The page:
The Grinder recap: A Hero Has Fallen
But what if he hasn't?
There’s good news and curious news this week in regards to The Grinder. Let’s get the uneasiness out of the way first: The numbers were solid, if a little unspectacular. It did a decent overnight number in the adults 18–49 demographic (the most-coveted target for advertisers) with a 1.5 and got a robust boost from DVR numbers, but it and the rest of Fox’s Tuesday lineup, which includes The Grinder’s lead-in Grandfathered, got boxed out behind NBC (The Voice) and ABC (The Muppets and Fresh Off the Boat). Still, both Grandfathered and The Grinder are already faring better than the New Girl/Mindy Project combination Fox was running with last season, so it’s a fair bet that both comedies will be given plenty of rope over the next several weeks.
Which brings us to the good news: The second episode of The Grinder is just as sharp as the first. Last week we talked about how difficult it was to construct a comedy pilot, and perhaps the only thing tougher than producing a funny debut is crafting a funny follow-up. Countless rock bands have had this problem, as the first album tends to be the culmination of years of work and a bevy of song possibilities. Meanwhile, second efforts are typically put together while the group is on the road over the course of less than a year, which is why even great bands tend to fall victim to the sophomore slump.
The Grinder managed to sidestep this completely, primarily because the chemistry between Rob Lowe and Fred Savage is so instantly winning. They won’t be able to ride this wave forever, but at the moment, Savage’s exasperated reactions to Lowe’s boundless confidence is one of the funniest bits currently on television. (And it’s entirely possible that they could run like this for years — if you had told me back when Sleepy Hollow premiered that I would still be laughing at Ichabod Crane’s confusion about modern-day technology and slang, I would not have believed you, but yet here we are, and I’m cackling at Tom Mison correcting a guy at a theme restaurant for wearing his tri-corner hat the wrong way. And by the way: How long do we have to wait for a Sleepy Hollow/The Grinder crossover ep? Can Dean defend Ichabod in court? Make it happen, Fox!)
Anyway, the second episode of The Grinder picks up shortly after the events of the premiere. The family is again watching an episode of The Grinder, only this time they’ve started from the beginning with its pilot (there’s even a bit of meta-humor about how The Grinder lost a lot of viewers because its second episode drifted away from the central conceit of the show). The reality is setting in for Stewart, who now has Dean coming to the office every day in a carpool. Dean is still settling in, too, and is awestruck by even the simplest of family-related activities, like dinner and driving the kids to school. But his biggest impact is at work, where they are now inundated with new cases thanks to Dean’s courtroom grandstanding last week. Stewart is talking about bringing in a new lawyer, but all Dean wants to do is find a slam dunk case the way it worked on his old show. “This is a real law firm. We can’t do that,” protests Stewart. “But what if we could?” Dean asks. Stewart is befuddled. “I don’t know how to respond to that exactly.”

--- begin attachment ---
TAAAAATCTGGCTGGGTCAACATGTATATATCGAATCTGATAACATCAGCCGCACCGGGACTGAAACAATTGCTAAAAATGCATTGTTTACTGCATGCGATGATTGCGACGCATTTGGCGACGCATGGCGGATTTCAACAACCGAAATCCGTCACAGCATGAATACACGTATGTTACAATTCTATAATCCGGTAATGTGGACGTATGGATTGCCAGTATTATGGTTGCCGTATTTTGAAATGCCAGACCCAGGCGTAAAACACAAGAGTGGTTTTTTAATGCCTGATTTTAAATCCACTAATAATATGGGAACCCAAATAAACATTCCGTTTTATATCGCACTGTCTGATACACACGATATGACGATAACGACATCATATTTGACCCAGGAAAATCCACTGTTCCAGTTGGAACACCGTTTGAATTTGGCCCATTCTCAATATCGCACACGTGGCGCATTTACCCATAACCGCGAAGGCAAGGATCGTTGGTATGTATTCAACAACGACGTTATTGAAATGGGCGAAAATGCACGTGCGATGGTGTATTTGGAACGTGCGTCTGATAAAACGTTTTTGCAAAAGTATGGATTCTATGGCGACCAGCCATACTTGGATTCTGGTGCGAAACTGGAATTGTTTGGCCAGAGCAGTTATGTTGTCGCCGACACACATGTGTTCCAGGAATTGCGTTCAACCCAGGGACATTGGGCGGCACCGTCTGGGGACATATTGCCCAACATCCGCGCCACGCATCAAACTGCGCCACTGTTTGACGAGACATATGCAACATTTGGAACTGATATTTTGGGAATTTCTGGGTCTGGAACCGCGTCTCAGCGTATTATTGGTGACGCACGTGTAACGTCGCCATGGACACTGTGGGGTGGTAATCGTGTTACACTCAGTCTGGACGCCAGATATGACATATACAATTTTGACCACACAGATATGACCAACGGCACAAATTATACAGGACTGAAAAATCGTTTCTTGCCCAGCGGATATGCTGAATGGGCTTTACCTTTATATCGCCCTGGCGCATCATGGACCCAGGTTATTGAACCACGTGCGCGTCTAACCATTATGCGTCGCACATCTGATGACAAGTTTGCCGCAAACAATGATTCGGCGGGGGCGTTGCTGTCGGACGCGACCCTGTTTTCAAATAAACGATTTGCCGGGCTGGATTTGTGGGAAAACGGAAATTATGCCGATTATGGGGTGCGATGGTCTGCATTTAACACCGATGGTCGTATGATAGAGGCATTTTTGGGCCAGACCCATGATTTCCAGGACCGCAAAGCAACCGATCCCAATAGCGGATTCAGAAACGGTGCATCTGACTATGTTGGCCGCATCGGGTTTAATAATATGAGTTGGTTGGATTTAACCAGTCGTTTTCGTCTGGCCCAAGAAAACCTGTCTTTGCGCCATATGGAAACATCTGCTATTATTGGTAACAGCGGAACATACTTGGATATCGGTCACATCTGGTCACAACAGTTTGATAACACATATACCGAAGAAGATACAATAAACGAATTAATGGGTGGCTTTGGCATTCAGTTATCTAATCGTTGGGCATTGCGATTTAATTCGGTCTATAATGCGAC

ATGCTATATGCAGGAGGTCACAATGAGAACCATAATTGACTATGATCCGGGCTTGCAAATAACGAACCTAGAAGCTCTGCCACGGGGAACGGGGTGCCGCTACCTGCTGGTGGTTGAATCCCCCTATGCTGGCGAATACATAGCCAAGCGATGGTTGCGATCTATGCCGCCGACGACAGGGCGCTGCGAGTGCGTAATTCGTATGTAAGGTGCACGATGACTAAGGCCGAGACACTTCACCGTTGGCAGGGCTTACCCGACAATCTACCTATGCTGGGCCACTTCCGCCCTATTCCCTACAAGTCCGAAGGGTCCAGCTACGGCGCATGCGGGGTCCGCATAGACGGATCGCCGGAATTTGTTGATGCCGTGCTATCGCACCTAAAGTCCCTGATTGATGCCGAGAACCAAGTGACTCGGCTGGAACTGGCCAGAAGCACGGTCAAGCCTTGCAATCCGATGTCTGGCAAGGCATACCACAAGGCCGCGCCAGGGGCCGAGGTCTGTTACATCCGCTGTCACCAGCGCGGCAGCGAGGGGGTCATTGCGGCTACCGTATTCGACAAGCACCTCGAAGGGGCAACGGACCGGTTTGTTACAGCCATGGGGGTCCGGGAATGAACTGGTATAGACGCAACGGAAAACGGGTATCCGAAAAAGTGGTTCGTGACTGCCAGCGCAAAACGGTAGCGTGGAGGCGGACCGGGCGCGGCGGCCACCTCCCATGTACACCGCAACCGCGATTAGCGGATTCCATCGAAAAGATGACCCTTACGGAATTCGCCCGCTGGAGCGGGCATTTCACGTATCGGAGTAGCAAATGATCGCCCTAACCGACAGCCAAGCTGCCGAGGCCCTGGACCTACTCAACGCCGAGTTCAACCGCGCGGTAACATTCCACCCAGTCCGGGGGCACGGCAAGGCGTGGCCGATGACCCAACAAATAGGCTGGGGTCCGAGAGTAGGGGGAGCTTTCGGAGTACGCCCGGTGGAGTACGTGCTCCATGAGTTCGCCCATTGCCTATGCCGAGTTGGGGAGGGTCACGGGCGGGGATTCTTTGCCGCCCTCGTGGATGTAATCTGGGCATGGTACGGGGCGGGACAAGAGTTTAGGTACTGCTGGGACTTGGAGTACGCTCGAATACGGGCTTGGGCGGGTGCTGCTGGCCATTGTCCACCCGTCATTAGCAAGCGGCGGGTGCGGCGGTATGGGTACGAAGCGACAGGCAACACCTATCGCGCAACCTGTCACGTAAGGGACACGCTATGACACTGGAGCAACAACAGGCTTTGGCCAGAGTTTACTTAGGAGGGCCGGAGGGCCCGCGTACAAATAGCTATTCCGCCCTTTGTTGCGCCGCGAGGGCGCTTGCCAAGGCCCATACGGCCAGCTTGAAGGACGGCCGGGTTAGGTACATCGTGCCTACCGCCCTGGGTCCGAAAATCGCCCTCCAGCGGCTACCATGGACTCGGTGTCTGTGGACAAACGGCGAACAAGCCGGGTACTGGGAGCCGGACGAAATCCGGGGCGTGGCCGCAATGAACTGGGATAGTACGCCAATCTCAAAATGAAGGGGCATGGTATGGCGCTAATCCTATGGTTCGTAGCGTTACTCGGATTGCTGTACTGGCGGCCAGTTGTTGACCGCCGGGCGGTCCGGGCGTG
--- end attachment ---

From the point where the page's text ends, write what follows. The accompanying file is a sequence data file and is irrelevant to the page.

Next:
In fact, nobody seems to know how to respond to Dean’s nonsense, but they certainly get swept up in his enthusiasm, including a couple who are friends with Stewart and Debbie who were just fired because they work at the same place and violated company policy. But as opposing attorney Claire (regular Natalie Morales, making her debut) points out, there’s literally no case there. In fact, Claire is seemingly the only person in the universe not charmed by Dean, and thus Dean has to eat his first ever defeat.
NEXT: Dean snags Claire…kind of
After a delightful depression montage that found Dean by himself in a batting cage (the saddest of all sports-arcade distractions), Stewart tries to cheer him up. Stewart doesn’t want to be a naysayer — specifically, he doesn’t want to be Pinkus, the character on The Grinder who always told Lowe’s character he couldn’t do something. But his open-mindedness backfires, leaving Dean depressed and Stewart’s kids all messed up: his son’s circadian rhythm in the toilet and his daughter hanging around the house with a football player. Stewart realizes that Pinkus is necessary, and there is no Grinder without Pinkus.
One loophole later, the case is won (2-0 for the Grinder!), and Claire comes to work for Stewart’s firm. Her arrival not only gives Dean a love interest but also an adversary who doesn’t buy into his shtick. Stewart can only roll his eyes at Dean so much — he is family, after all — but Claire is free to rebuff both Dean’s strange approach to law and his sexual advances. At the moment, it looks impossible that they’ll end up together. But what if it wasn’t?